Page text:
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Publicado el día: 18 Abr 2024

Observation #1: Girls are unsure of how to approach other girls (?)

Observation #1: Girls are unsure of how to approach other girls (?)

For the swipe-right virgins, it works like this: Potential BFFs appear with one photo in view, a first name, age, job if they’ve opted to include one and location. You’re allowed to scroll down to the other photos they’ve included (usually about three to five), and at the end, you can read their bio. If you think you’d young Buzau wife like to know more about them, you swipe right. If not, you swipe left. If they also swipe right on your profile, Bumble lets you know you have a connection. Then, you have 24 hours to initiate contact before the connection disappears. I say “you have…to initiate” not because that’s the way it works (either one of you can send the first message), but because, of the approximately eight connections I made during my first week on Bumble BFF, I’ve had to start almost every conversation.

I mean this platonically, as it relates to Bumble BFF. Almost every girl’s bio expresses the same need for that person, believe it or not, to go to yoga class with or drink wine with or go shopping with. Almost every girl reiterates how down-to-earth she is, how ready and willing she is to seek out new friendships. So, why are so many of us afraid to send the first message? My guess – it’s that pesky social shame again. I know because, had I not been so genuinely interested in assessing the value of this app, I too would have been too shy to send a friendly and simple “Hi! How are you?” Even more curious is the fact that we both (the connection and I) know that we “liked” each other’s profile… shouldn’t saying hi be easier in that case?

Observation #2: Self-awareness is a major key (*DJ Khaled voice*)

If the reason we’re afraid or reluctant to reach out first is because we don’t think it’s a good match (and not social shame), then it’s time to reassess either our bio or our swiping habits. Being as invested as I was in this project, I was pretty honest in my bio so I knew I had to be equally as honest in my swiping. I wasn’t looking for someone to hit the clubs with – swipe left. I wasn’t looking for someone to do CrossFit with – swipe left. I wasn’t looking for someone who lived 45 minutes away – swipe left. I included my Instagram profile name in my bio, and so did a lot of other girls. An avid Instagram user, I found this really helpful in determining if the other person’s lifestyle and hobbies seemed appealing to me and/or if they were similar to mine.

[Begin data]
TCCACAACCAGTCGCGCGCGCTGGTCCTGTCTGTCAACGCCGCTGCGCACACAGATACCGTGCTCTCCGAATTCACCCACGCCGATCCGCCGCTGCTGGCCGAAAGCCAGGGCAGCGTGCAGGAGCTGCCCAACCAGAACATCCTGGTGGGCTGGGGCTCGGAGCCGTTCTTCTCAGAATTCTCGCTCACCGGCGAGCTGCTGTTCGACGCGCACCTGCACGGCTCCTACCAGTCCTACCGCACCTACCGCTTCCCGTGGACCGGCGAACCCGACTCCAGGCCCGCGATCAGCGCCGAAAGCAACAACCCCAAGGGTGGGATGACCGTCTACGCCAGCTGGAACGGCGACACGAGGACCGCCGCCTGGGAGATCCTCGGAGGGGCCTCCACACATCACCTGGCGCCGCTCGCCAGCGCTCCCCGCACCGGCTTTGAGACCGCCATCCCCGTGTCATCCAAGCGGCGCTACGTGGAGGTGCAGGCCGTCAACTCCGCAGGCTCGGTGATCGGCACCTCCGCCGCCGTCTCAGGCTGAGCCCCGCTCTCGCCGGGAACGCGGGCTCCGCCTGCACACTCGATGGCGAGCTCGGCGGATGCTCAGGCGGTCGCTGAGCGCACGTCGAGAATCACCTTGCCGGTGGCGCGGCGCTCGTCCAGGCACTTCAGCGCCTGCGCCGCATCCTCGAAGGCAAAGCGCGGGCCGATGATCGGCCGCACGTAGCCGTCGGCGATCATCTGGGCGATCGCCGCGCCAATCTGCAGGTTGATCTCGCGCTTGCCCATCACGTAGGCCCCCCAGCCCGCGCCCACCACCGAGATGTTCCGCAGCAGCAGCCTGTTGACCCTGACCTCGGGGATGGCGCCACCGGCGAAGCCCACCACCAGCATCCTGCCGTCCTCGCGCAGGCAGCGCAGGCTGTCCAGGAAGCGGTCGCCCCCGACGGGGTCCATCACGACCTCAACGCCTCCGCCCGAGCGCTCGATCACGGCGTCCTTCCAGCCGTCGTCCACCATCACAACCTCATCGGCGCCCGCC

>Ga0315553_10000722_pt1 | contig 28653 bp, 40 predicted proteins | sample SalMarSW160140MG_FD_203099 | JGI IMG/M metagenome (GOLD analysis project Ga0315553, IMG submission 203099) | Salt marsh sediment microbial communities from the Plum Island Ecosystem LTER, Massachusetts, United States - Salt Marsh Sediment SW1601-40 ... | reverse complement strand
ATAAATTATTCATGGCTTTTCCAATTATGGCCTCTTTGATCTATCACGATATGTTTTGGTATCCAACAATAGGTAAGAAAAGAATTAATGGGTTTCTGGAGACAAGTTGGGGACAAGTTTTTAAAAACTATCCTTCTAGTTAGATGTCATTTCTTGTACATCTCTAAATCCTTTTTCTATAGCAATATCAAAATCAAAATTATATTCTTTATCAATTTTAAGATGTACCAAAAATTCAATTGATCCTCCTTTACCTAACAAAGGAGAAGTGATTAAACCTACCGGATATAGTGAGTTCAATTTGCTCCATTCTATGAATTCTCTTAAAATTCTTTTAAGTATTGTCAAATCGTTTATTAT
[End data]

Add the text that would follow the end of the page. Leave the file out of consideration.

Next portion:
Observation #3: Those really nice girls you meet in the bathroom at the nightclub and never see again – they’re on Bumble BFF

Although I’ve made a few connections on Bumble BFF and have maintained weeklong conversations with at least one or two of them, the interactions are surface-level at best. Sure, we enjoy talking to each other: “Hi, how was your day? – “Great. How about you?” We talk about our dogs, our favorite foods and sometimes make vague plans to meet up but never really do. The conversations don’t flow naturally, and the whole thing seems forced and shallow. Sadly, not at all what I was looking for but there’s hope yet?

Observation #4: Plenty of fish in the sea – not true

There comes a sad and unfortunate time when Bumble BFF has shown you all of the potential matches that meet both your location and age preferences. “Looks like you’re out of people,” the pop-up window reads, almost mockingly. Alas, it’s not permanent. You can check back after a few hours or simply expand your search preferences – still, it’s somewhat disappointing, if not also telling of a deeper problem.